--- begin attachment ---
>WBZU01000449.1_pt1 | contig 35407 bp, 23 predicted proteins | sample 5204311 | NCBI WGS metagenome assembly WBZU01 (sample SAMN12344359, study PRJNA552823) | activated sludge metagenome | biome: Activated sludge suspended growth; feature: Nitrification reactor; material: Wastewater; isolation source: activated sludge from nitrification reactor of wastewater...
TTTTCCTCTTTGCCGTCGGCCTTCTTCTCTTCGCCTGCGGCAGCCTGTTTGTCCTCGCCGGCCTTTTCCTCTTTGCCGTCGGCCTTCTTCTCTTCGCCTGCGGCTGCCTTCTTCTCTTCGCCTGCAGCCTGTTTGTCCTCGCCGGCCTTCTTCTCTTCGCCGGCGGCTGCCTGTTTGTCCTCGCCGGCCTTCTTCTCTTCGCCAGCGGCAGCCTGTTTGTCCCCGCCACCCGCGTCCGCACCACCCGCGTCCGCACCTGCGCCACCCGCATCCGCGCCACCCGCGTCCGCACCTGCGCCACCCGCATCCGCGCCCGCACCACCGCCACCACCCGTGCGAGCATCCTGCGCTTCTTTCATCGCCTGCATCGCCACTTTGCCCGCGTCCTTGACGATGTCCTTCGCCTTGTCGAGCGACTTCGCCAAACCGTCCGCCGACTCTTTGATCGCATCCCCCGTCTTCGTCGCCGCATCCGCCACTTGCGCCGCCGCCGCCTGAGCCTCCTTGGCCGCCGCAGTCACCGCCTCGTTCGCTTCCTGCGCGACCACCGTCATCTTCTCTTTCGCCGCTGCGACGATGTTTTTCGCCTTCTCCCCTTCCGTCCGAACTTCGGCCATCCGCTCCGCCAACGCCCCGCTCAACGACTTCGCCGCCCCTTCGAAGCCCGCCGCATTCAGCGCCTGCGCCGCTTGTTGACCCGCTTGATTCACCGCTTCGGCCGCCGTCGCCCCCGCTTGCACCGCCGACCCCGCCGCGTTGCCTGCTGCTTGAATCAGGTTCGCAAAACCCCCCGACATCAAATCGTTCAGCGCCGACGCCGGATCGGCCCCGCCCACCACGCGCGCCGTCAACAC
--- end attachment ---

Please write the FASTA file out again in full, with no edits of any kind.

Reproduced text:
>WBZU01000449.1_pt1 | contig 35407 bp, 23 predicted proteins | sample 5204311 | NCBI WGS metagenome assembly WBZU01 (sample SAMN12344359, study PRJNA552823) | activated sludge metagenome | biome: Activated sludge suspended growth; feature: Nitrification reactor; material: Wastewater; isolation source: activated sludge from nitrification reactor of wastewater...
TTTTCCTCTTTGCCGTCGGCCTTCTTCTCTTCGCCTGCGGCAGCCTGTTTGTCCTCGCCGGCCTTTTCCTCTTTGCCGTCGGCCTTCTTCTCTTCGCCTGCGGCTGCCTTCTTCTCTTCGCCTGCAGCCTGTTTGTCCTCGCCGGCCTTCTTCTCTTCGCCGGCGGCTGCCTGTTTGTCCTCGCCGGCCTTCTTCTCTTCGCCAGCGGCAGCCTGTTTGTCCCCGCCACCCGCGTCCGCACCACCCGCGTCCGCACCTGCGCCACCCGCATCCGCGCCACCCGCGTCCGCACCTGCGCCACCCGCATCCGCGCCCGCACCACCGCCACCACCCGTGCGAGCATCCTGCGCTTCTTTCATCGCCTGCATCGCCACTTTGCCCGCGTCCTTGACGATGTCCTTCGCCTTGTCGAGCGACTTCGCCAAACCGTCCGCCGACTCTTTGATCGCATCCCCCGTCTTCGTCGCCGCATCCGCCACTTGCGCCGCCGCCGCCTGAGCCTCCTTGGCCGCCGCAGTCACCGCCTCGTTCGCTTCCTGCGCGACCACCGTCATCTTCTCTTTCGCCGCTGCGACGATGTTTTTCGCCTTCTCCCCTTCCGTCCGAACTTCGGCCATCCGCTCCGCCAACGCCCCGCTCAACGACTTCGCCGCCCCTTCGAAGCCCGCCGCATTCAGCGCCTGCGCCGCTTGTTGACCCGCTTGATTCACCGCTTCGGCCGCCGTCGCCCCCGCTTGCACCGCCGACCCCGCCGCGTTGCCTGCTGCTTGAATCAGGTTCGCAAAACCCCCCGACATCAAATCGTTCAGCGCCGACGCCGGATCGGCCCCGCCCACCACGCGCGCCGTCAACAC